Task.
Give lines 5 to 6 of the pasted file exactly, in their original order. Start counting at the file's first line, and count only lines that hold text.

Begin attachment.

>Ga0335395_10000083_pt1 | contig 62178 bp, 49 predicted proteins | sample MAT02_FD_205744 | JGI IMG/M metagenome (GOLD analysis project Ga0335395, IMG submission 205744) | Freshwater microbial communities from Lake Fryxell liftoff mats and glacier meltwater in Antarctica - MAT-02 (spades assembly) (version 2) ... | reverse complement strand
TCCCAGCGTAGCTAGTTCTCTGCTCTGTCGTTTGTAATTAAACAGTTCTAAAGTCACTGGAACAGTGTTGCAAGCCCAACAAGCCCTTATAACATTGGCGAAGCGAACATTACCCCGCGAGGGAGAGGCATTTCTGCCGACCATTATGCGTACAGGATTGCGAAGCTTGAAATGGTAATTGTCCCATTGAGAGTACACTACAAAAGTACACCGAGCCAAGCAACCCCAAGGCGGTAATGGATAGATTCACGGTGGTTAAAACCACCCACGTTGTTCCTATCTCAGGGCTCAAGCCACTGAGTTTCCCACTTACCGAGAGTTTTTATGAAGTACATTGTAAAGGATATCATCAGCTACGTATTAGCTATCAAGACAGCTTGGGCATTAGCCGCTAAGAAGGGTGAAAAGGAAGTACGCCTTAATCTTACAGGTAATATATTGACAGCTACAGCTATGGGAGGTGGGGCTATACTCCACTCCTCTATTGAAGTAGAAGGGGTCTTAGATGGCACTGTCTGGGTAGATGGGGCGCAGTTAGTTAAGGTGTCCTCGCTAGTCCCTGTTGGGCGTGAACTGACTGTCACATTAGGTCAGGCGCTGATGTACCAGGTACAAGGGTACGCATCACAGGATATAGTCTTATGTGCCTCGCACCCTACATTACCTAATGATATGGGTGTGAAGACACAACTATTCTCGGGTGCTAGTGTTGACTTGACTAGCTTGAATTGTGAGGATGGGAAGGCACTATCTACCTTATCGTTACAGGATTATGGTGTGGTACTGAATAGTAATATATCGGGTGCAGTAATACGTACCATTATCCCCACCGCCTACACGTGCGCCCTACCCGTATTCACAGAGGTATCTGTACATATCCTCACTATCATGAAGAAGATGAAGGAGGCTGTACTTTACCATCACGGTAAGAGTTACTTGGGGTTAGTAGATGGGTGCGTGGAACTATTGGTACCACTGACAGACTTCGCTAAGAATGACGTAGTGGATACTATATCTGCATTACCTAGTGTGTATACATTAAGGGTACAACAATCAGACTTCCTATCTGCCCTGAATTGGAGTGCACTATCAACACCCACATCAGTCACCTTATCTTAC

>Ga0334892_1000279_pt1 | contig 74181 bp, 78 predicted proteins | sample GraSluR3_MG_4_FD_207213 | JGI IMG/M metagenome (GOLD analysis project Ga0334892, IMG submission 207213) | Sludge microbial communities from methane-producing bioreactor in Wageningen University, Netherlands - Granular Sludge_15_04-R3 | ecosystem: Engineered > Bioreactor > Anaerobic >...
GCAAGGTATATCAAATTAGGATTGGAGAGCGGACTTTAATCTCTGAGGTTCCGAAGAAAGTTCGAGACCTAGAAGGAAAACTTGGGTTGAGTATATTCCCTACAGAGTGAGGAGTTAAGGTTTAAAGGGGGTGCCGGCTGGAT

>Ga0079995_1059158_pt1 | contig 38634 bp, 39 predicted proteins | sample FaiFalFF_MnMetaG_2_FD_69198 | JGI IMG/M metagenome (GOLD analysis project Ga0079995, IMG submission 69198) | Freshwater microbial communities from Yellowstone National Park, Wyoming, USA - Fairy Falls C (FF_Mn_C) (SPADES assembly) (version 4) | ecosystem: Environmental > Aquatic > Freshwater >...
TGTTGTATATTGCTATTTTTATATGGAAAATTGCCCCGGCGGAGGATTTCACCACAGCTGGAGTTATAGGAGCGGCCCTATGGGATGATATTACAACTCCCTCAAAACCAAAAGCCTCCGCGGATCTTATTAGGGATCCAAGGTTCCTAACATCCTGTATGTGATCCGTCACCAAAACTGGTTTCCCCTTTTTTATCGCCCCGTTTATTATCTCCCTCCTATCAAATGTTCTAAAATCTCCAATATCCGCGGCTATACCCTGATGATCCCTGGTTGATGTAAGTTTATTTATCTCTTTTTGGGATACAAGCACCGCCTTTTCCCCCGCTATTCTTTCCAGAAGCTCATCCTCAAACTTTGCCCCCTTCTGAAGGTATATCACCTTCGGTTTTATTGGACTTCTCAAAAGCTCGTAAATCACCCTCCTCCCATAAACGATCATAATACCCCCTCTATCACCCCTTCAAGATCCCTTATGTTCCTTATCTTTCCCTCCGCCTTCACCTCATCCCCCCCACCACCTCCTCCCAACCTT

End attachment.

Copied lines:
>Ga0079995_1059158_pt1 | contig 38634 bp, 39 predicted proteins | sample FaiFalFF_MnMetaG_2_FD_69198 | JGI IMG/M metagenome (GOLD analysis project Ga0079995, IMG submission 69198) | Freshwater microbial communities from Yellowstone National Park, Wyoming, USA - Fairy Falls C (FF_Mn_C) (SPADES assembly) (version 4) | ecosystem: Environmental > Aquatic > Freshwater >...
TGTTGTATATTGCTATTTTTATATGGAAAATTGCCCCGGCGGAGGATTTCACCACAGCTGGAGTTATAGGAGCGGCCCTATGGGATGATATTACAACTCCCTCAAAACCAAAAGCCTCCGCGGATCTTATTAGGGATCCAAGGTTCCTAACATCCTGTATGTGATCCGTCACCAAAACTGGTTTCCCCTTTTTTATCGCCCCGTTTATTATCTCCCTCCTATCAAATGTTCTAAAATCTCCAATATCCGCGGCTATACCCTGATGATCCCTGGTTGATGTAAGTTTATTTATCTCTTTTTGGGATACAAGCACCGCCTTTTCCCCCGCTATTCTTTCCAGAAGCTCATCCTCAAACTTTGCCCCCTTCTGAAGGTATATCACCTTCGGTTTTATTGGACTTCTCAAAAGCTCGTAAATCACCCTCCTCCCATAAACGATCATAATACCCCCTCTATCACCCCTTCAAGATCCCTTATGTTCCTTATCTTTCCCTCCGCCTTCACCTCATCCCCCCCACCACCTCCTCCCAACCTT